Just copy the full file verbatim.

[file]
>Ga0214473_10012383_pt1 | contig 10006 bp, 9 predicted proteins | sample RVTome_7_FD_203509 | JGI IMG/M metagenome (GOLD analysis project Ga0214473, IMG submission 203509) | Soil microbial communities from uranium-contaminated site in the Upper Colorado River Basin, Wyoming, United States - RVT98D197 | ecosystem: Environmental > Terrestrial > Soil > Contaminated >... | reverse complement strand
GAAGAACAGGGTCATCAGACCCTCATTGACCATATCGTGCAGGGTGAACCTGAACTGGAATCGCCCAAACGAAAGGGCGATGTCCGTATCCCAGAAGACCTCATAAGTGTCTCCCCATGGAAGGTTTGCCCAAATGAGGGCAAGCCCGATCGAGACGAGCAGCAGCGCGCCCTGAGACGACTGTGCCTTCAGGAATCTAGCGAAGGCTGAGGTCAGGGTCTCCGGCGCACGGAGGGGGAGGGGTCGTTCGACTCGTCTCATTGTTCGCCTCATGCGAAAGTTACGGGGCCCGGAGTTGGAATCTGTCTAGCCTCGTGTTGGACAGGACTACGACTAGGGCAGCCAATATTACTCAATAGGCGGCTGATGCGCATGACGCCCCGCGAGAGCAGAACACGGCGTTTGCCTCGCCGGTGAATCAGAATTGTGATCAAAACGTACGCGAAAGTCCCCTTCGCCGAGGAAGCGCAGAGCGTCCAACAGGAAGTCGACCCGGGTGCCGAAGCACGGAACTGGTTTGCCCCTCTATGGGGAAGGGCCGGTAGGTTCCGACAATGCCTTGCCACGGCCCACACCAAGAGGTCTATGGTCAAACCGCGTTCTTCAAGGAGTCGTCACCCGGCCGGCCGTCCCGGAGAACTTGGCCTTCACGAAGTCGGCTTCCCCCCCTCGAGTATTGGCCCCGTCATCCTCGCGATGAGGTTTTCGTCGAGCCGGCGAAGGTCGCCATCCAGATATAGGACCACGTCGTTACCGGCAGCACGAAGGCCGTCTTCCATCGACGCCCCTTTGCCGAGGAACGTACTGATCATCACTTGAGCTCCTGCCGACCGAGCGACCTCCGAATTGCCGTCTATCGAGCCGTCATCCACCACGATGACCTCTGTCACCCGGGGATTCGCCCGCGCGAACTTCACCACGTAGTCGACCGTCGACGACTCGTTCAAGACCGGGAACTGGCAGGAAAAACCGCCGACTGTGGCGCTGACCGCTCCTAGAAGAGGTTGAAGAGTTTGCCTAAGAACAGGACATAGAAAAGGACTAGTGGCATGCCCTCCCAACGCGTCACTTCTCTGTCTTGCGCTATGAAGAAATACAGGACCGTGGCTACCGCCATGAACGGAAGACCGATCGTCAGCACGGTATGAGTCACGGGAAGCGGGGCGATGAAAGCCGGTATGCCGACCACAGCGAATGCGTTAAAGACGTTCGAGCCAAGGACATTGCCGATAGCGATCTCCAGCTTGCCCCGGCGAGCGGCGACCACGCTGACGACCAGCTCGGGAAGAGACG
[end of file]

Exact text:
>Ga0214473_10012383_pt1 | contig 10006 bp, 9 predicted proteins | sample RVTome_7_FD_203509 | JGI IMG/M metagenome (GOLD analysis project Ga0214473, IMG submission 203509) | Soil microbial communities from uranium-contaminated site in the Upper Colorado River Basin, Wyoming, United States - RVT98D197 | ecosystem: Environmental > Terrestrial > Soil > Contaminated >... | reverse complement strand
GAAGAACAGGGTCATCAGACCCTCATTGACCATATCGTGCAGGGTGAACCTGAACTGGAATCGCCCAAACGAAAGGGCGATGTCCGTATCCCAGAAGACCTCATAAGTGTCTCCCCATGGAAGGTTTGCCCAAATGAGGGCAAGCCCGATCGAGACGAGCAGCAGCGCGCCCTGAGACGACTGTGCCTTCAGGAATCTAGCGAAGGCTGAGGTCAGGGTCTCCGGCGCACGGAGGGGGAGGGGTCGTTCGACTCGTCTCATTGTTCGCCTCATGCGAAAGTTACGGGGCCCGGAGTTGGAATCTGTCTAGCCTCGTGTTGGACAGGACTACGACTAGGGCAGCCAATATTACTCAATAGGCGGCTGATGCGCATGACGCCCCGCGAGAGCAGAACACGGCGTTTGCCTCGCCGGTGAATCAGAATTGTGATCAAAACGTACGCGAAAGTCCCCTTCGCCGAGGAAGCGCAGAGCGTCCAACAGGAAGTCGACCCGGGTGCCGAAGCACGGAACTGGTTTGCCCCTCTATGGGGAAGGGCCGGTAGGTTCCGACAATGCCTTGCCACGGCCCACACCAAGAGGTCTATGGTCAAACCGCGTTCTTCAAGGAGTCGTCACCCGGCCGGCCGTCCCGGAGAACTTGGCCTTCACGAAGTCGGCTTCCCCCCCTCGAGTATTGGCCCCGTCATCCTCGCGATGAGGTTTTCGTCGAGCCGGCGAAGGTCGCCATCCAGATATAGGACCACGTCGTTACCGGCAGCACGAAGGCCGTCTTCCATCGACGCCCCTTTGCCGAGGAACGTACTGATCATCACTTGAGCTCCTGCCGACCGAGCGACCTCCGAATTGCCGTCTATCGAGCCGTCATCCACCACGATGACCTCTGTCACCCGGGGATTCGCCCGCGCGAACTTCACCACGTAGTCGACCGTCGACGACTCGTTCAAGACCGGGAACTGGCAGGAAAAACCGCCGACTGTGGCGCTGACCGCTCCTAGAAGAGGTTGAAGAGTTTGCCTAAGAACAGGACATAGAAAAGGACTAGTGGCATGCCCTCCCAACGCGTCACTTCTCTGTCTTGCGCTATGAAGAAATACAGGACCGTGGCTACCGCCATGAACGGAAGACCGATCGTCAGCACGGTATGAGTCACGGGAAGCGGGGCGATGAAAGCCGGTATGCCGACCACAGCGAATGCGTTAAAGACGTTCGAGCCAAGGACATTGCCGATAGCGATCTCCAGCTTGCCCCGGCGAGCGGCGACCACGCTGACGACCAGCTCGGGAAGAGACG